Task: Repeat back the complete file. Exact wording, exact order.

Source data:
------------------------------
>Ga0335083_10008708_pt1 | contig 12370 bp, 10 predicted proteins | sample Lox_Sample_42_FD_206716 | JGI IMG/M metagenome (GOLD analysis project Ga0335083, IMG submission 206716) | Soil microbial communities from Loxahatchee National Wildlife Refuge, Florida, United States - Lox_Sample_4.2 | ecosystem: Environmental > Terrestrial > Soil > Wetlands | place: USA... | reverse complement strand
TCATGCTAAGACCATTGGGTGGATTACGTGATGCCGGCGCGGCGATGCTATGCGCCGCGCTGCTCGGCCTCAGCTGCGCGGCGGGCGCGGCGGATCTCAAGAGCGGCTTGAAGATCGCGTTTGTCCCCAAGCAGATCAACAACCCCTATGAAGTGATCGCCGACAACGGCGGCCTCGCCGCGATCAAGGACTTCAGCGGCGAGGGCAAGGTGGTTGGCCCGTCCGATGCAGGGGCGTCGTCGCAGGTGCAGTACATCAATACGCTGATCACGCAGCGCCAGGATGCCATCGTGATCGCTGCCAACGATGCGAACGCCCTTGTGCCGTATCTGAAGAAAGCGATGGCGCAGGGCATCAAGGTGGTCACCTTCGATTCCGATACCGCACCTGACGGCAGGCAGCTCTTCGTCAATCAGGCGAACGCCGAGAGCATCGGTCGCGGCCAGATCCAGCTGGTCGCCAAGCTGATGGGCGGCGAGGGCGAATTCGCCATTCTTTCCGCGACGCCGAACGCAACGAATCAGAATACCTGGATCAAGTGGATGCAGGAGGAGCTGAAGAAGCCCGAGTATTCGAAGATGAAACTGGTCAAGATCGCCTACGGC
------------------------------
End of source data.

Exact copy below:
>Ga0335083_10008708_pt1 | contig 12370 bp, 10 predicted proteins | sample Lox_Sample_42_FD_206716 | JGI IMG/M metagenome (GOLD analysis project Ga0335083, IMG submission 206716) | Soil microbial communities from Loxahatchee National Wildlife Refuge, Florida, United States - Lox_Sample_4.2 | ecosystem: Environmental > Terrestrial > Soil > Wetlands | place: USA... | reverse complement strand
TCATGCTAAGACCATTGGGTGGATTACGTGATGCCGGCGCGGCGATGCTATGCGCCGCGCTGCTCGGCCTCAGCTGCGCGGCGGGCGCGGCGGATCTCAAGAGCGGCTTGAAGATCGCGTTTGTCCCCAAGCAGATCAACAACCCCTATGAAGTGATCGCCGACAACGGCGGCCTCGCCGCGATCAAGGACTTCAGCGGCGAGGGCAAGGTGGTTGGCCCGTCCGATGCAGGGGCGTCGTCGCAGGTGCAGTACATCAATACGCTGATCACGCAGCGCCAGGATGCCATCGTGATCGCTGCCAACGATGCGAACGCCCTTGTGCCGTATCTGAAGAAAGCGATGGCGCAGGGCATCAAGGTGGTCACCTTCGATTCCGATACCGCACCTGACGGCAGGCAGCTCTTCGTCAATCAGGCGAACGCCGAGAGCATCGGTCGCGGCCAGATCCAGCTGGTCGCCAAGCTGATGGGCGGCGAGGGCGAATTCGCCATTCTTTCCGCGACGCCGAACGCAACGAATCAGAATACCTGGATCAAGTGGATGCAGGAGGAGCTGAAGAAGCCCGAGTATTCGAAGATGAAACTGGTCAAGATCGCCTACGGC